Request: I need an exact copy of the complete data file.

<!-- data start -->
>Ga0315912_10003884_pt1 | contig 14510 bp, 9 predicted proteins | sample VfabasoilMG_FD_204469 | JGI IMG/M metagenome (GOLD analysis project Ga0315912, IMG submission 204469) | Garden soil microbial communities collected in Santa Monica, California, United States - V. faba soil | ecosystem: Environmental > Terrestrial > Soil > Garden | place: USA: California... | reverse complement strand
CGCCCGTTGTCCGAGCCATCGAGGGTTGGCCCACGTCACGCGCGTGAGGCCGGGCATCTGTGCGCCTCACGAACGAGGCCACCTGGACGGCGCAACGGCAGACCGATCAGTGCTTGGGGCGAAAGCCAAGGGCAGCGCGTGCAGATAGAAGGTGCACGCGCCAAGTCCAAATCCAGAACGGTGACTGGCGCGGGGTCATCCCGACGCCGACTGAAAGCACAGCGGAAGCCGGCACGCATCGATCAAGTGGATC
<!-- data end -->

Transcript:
>Ga0315912_10003884_pt1 | contig 14510 bp, 9 predicted proteins | sample VfabasoilMG_FD_204469 | JGI IMG/M metagenome (GOLD analysis project Ga0315912, IMG submission 204469) | Garden soil microbial communities collected in Santa Monica, California, United States - V. faba soil | ecosystem: Environmental > Terrestrial > Soil > Garden | place: USA: California... | reverse complement strand
CGCCCGTTGTCCGAGCCATCGAGGGTTGGCCCACGTCACGCGCGTGAGGCCGGGCATCTGTGCGCCTCACGAACGAGGCCACCTGGACGGCGCAACGGCAGACCGATCAGTGCTTGGGGCGAAAGCCAAGGGCAGCGCGTGCAGATAGAAGGTGCACGCGCCAAGTCCAAATCCAGAACGGTGACTGGCGCGGGGTCATCCCGACGCCGACTGAAAGCACAGCGGAAGCCGGCACGCATCGATCAAGTGGATC